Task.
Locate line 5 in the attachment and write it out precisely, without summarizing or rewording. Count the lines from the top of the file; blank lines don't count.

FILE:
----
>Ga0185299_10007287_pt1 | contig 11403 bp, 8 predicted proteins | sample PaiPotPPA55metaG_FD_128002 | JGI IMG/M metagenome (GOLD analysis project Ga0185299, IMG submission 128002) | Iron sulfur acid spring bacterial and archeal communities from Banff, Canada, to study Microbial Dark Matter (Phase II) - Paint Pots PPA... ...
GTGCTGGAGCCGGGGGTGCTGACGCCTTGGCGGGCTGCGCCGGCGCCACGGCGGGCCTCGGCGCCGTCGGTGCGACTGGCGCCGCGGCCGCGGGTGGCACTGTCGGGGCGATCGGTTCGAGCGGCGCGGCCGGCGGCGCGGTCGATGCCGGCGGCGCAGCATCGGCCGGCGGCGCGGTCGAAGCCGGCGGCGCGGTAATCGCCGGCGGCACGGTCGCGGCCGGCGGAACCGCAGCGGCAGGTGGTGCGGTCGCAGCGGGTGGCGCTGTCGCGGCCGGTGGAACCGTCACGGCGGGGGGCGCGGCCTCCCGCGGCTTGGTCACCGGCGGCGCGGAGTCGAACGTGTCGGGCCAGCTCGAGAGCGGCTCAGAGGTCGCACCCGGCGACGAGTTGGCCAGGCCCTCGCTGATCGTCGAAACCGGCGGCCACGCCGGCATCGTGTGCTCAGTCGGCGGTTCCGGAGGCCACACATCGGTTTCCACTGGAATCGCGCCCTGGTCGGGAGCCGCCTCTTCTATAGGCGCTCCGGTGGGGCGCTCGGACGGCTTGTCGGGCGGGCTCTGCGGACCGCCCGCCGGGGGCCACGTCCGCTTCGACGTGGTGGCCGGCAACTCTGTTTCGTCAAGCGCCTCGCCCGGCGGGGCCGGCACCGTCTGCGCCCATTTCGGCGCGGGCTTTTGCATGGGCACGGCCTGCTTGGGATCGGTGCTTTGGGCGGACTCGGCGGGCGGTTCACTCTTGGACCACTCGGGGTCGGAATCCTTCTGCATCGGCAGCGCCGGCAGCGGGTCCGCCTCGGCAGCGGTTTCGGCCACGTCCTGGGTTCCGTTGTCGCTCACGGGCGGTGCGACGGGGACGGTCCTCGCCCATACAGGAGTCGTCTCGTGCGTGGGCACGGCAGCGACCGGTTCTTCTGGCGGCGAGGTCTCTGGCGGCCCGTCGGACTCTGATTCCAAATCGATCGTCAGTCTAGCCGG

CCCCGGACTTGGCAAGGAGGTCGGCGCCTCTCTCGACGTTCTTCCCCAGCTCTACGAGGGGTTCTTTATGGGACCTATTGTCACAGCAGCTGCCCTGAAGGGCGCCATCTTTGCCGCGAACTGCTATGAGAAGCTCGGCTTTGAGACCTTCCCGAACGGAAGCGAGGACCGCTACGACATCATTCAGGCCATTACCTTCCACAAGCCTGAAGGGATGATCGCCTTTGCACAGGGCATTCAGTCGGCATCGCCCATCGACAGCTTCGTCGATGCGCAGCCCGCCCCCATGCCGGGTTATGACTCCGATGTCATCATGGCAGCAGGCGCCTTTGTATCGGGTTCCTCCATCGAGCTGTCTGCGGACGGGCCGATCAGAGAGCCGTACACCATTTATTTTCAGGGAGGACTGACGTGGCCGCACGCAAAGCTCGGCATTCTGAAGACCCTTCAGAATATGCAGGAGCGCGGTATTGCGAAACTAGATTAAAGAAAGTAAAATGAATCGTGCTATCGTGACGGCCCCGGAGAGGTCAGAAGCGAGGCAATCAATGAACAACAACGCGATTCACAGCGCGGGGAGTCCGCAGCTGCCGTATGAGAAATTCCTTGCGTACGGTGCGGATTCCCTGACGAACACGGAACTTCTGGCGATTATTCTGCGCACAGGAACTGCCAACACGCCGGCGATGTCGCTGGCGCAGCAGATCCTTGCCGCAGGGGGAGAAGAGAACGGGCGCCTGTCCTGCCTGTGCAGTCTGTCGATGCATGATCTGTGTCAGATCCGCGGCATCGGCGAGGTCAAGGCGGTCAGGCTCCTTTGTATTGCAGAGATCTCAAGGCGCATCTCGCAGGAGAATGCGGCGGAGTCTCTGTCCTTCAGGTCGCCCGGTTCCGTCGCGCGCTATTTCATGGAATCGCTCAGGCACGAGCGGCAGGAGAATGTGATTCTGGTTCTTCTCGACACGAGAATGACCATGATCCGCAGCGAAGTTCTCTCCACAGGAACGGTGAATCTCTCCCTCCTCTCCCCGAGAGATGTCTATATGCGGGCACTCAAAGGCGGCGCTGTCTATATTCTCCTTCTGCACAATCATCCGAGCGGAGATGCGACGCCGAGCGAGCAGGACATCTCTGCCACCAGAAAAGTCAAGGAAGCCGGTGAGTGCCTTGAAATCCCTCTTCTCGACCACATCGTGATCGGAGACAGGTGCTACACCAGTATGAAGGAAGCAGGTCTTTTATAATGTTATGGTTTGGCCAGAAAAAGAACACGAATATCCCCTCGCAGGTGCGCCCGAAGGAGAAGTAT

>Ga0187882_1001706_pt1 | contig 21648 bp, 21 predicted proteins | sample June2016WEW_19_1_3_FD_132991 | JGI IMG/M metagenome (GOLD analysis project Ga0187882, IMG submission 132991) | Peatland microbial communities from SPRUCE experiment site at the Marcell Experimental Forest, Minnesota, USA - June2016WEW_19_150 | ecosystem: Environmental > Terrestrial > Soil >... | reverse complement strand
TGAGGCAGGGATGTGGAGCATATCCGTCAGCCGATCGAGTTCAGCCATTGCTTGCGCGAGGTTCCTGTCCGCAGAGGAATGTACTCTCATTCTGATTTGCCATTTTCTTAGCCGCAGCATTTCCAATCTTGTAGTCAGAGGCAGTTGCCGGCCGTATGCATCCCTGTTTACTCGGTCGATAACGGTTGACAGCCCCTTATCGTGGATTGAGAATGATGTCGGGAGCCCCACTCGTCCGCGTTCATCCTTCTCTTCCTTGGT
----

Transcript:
TGAGGCAGGGATGTGGAGCATATCCGTCAGCCGATCGAGTTCAGCCATTGCTTGCGCGAGGTTCCTGTCCGCAGAGGAATGTACTCTCATTCTGATTTGCCATTTTCTTAGCCGCAGCATTTCCAATCTTGTAGTCAGAGGCAGTTGCCGGCCGTATGCATCCCTGTTTACTCGGTCGATAACGGTTGACAGCCCCTTATCGTGGATTGAGAATGATGTCGGGAGCCCCACTCGTCCGCGTTCATCCTTCTCTTCCTTGGT